Changing Channel Organization
 Disintermediation:

Occurs when product and service producers cut out intermediaries and go directly to final buyers, or when radically new types of channel intermediaries displace traditional ones.

Channel Design Decisions Channel Design Decisions
Analyzing Consumer Service Needs Analyzing Consumer Service Needs Setting Channel Objectives & Constraints Setting Channel Objectives & Constraints Identifying Major Alternatives Identifying Major Alternatives
Intensive Intensive Distribution Distribution Selective Selective Distribution Distribution Exclusive Exclusive Distribution Distribution

Evaluating the Major Alternatives

Analyzing Consumer Needs
 Answering key questions helps to determine

customer needs:

Do consumers want to buy from nearby locations or are they willing to travel? Do they value breadth of assortment or do they prefer specialization? Do consumers want many add-on services?

 Firm must balance needs against costs and

consumer price preferences.

Setting Channel Objectives
 State objectives in terms of targeted levels of

customer service.  Channel objectives are influenced by:
     

Cost Nature of the company The firm’s products Marketing intermediaries Competitors Environment

Identifying Major Alternatives
 Types of Intermediaries
  

Company sales force Manufacturer’s agency Industrial distributors Intensive distribution Exclusive distribution Selective distribution

 Number of intermediaries
  

 Responsibilities of intermediaries

Evaluating the Major Alternatives
 Economic Criteria:

A company compares the likely sales, costs, and profitability of different channel alternatives. How and to whom should control be given? Consider long-term commitment vs. flexibility.

 Control Issues:

 Adaptive Criteria:

Channel Management Decisions
 Selecting channel members  Managing and motivating channel

members

Partner relationship management

 Evaluating channel members

Marketing Logistics
 Planning, implementing, and controlling the

physical flow of goods, services, and related information from points of origin to points of consumption to meet customer requirements at a profit.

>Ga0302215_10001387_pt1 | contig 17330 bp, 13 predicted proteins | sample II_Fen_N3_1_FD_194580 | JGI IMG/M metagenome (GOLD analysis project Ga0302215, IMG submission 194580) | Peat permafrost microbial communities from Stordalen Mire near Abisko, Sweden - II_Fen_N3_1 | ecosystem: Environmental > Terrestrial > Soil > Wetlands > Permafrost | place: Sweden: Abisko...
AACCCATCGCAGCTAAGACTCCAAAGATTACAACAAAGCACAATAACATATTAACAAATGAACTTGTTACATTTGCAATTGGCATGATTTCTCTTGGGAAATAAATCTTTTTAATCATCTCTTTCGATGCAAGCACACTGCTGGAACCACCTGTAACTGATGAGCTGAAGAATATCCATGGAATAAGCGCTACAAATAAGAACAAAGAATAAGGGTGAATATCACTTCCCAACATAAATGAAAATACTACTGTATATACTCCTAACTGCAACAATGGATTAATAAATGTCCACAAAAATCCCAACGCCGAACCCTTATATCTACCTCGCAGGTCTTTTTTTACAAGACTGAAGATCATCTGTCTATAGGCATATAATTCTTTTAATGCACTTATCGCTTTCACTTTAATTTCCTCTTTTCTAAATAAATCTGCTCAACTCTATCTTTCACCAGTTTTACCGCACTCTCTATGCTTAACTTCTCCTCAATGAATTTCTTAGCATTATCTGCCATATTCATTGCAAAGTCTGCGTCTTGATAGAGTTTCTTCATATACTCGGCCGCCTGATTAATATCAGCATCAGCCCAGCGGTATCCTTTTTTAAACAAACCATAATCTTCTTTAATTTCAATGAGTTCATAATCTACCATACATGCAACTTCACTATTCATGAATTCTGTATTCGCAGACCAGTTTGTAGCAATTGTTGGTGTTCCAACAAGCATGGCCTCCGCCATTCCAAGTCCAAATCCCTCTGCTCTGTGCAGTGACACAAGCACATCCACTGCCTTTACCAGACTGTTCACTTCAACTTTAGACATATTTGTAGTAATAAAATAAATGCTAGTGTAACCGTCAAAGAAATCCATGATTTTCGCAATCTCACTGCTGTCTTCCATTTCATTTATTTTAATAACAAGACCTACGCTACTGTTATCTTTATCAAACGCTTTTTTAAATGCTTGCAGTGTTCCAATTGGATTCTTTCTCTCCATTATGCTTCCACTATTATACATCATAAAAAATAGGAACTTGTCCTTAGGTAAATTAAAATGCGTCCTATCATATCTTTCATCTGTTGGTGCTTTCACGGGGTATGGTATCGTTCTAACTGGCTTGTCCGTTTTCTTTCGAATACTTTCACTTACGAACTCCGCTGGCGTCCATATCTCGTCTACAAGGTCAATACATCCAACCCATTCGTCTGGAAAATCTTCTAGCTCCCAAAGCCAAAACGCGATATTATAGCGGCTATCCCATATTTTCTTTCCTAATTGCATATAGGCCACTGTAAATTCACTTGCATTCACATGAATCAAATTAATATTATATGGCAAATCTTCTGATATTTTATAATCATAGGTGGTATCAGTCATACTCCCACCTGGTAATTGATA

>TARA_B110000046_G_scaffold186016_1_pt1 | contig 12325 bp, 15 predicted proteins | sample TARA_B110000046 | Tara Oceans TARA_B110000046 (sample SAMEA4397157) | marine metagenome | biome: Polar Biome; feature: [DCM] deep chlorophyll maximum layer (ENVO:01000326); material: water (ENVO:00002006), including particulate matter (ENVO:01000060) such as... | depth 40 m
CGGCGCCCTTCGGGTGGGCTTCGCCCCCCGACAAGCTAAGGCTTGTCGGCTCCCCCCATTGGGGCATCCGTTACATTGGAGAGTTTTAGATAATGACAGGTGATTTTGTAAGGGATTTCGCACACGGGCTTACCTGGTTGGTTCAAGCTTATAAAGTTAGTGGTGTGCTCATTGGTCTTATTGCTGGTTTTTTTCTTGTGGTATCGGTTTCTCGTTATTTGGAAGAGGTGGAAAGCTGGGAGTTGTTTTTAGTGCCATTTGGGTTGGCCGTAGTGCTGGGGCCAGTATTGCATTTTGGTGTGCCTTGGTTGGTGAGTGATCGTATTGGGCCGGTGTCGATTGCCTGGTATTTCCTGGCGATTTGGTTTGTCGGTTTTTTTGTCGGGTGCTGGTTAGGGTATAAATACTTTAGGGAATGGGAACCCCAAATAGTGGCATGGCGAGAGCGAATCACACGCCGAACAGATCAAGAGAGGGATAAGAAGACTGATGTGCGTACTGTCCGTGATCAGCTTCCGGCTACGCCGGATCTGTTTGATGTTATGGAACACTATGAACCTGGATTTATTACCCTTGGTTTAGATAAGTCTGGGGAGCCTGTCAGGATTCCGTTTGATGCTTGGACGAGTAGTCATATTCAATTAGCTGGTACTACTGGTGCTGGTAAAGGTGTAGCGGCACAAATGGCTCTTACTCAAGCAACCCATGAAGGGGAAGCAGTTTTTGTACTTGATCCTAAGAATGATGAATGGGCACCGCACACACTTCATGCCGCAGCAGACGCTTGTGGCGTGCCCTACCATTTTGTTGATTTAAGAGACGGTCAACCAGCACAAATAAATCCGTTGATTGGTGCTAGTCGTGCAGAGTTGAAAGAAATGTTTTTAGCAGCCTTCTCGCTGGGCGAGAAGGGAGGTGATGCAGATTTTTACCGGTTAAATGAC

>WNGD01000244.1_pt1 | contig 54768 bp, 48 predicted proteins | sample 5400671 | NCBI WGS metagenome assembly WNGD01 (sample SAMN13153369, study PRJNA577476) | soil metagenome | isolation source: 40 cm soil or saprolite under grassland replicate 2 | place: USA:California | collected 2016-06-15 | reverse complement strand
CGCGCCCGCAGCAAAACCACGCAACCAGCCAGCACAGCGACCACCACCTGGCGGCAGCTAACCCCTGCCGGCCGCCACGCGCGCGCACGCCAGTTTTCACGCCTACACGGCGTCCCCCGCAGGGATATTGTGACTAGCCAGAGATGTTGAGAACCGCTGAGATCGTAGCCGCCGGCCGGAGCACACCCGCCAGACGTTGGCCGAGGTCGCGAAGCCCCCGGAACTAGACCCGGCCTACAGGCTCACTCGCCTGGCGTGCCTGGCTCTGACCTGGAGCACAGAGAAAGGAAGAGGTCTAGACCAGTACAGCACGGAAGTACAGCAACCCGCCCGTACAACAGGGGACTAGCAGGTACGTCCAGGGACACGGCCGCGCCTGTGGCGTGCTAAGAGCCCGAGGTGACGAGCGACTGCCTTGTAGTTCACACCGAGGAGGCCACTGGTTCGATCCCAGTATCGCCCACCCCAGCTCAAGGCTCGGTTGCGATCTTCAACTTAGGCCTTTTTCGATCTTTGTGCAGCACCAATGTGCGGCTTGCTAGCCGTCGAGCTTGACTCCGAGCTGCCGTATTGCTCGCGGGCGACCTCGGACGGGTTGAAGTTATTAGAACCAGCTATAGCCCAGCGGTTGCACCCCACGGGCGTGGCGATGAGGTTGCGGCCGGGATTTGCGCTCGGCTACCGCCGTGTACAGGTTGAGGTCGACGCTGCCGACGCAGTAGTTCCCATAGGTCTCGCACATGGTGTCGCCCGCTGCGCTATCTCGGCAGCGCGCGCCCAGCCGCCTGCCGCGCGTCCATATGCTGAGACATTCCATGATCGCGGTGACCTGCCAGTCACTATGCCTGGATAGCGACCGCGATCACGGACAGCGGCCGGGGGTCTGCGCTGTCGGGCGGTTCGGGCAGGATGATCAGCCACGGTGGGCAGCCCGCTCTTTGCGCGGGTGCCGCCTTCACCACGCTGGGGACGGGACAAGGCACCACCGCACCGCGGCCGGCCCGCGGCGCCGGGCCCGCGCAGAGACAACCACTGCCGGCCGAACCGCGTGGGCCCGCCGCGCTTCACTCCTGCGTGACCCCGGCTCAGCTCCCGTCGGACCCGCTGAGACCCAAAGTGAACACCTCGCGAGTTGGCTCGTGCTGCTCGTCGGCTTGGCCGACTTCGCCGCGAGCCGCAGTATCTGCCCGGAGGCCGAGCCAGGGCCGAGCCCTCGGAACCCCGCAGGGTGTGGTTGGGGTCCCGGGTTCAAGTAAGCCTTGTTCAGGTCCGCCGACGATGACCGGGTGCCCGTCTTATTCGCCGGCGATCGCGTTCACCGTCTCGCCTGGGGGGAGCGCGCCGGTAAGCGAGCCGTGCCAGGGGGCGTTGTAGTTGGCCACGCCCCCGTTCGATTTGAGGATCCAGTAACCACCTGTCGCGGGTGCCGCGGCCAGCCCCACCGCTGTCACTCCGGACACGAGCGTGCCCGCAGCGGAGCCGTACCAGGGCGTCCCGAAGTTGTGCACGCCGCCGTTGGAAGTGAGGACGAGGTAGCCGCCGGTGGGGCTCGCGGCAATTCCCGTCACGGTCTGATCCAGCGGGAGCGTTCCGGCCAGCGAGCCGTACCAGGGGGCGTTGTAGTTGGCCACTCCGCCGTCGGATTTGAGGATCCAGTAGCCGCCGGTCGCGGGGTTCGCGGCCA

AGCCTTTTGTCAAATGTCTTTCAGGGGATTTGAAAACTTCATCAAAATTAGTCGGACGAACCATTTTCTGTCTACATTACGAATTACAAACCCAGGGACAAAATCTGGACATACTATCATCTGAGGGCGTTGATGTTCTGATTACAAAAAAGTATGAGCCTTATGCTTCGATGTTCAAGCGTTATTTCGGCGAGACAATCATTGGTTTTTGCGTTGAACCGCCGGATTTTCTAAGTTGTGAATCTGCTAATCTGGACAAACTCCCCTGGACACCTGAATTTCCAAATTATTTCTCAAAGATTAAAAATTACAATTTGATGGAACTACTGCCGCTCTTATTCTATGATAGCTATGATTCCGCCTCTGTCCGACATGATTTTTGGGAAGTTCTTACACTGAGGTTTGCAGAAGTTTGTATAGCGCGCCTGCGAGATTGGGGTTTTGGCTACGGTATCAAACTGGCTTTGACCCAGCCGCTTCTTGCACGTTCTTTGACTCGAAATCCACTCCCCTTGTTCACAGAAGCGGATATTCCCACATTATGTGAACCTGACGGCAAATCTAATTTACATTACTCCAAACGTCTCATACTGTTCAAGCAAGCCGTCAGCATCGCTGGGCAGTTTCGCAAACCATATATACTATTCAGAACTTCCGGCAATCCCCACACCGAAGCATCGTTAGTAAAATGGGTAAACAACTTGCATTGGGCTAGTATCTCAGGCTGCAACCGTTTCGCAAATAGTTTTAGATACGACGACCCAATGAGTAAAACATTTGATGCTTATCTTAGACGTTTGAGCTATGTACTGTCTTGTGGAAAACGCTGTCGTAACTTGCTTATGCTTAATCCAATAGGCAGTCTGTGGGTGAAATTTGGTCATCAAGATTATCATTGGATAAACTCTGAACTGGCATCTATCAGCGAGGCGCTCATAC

Market logistics planning

Market logistics planning has four steps:
 

Deciding on the company’s value proposition to its customers Deciding on the best channel design and network strategy for reaching the customer Developing operational excellence in sales forecasting, warehouse management, transportation management and materials management. Implementing the solution with the best information systems, equipment, policies and procedures.

Goals of the Logistics System & Major Logistics Functions
 Goals of the Logistics System:

Deliver a targeted level of customer service at the least cost.

 Major Logistics Functions:
   

Warehousing Inventory management Transportation Logistics information management

Warehousing
 How many, what types, and where?  Storage warehouses  Distribution centers  Automated warehouses

Inventory Management
 Must balance between too much and too

little inventory.  Just-in-time logistics systems  RFID or Smart Tag technology

Transportation
 Trucks  Railroads  Water carriers  Pipelines  Air  Internet

Integrated Logistics Management
 The logistics concept that emphasizes

teamwork, both inside the company and among all the marketing channel organizations, to maximize the performance of the entire distribution system.  Involves:
  

Cross-functional teamwork inside the company Building logistics partnerships Third-party logistics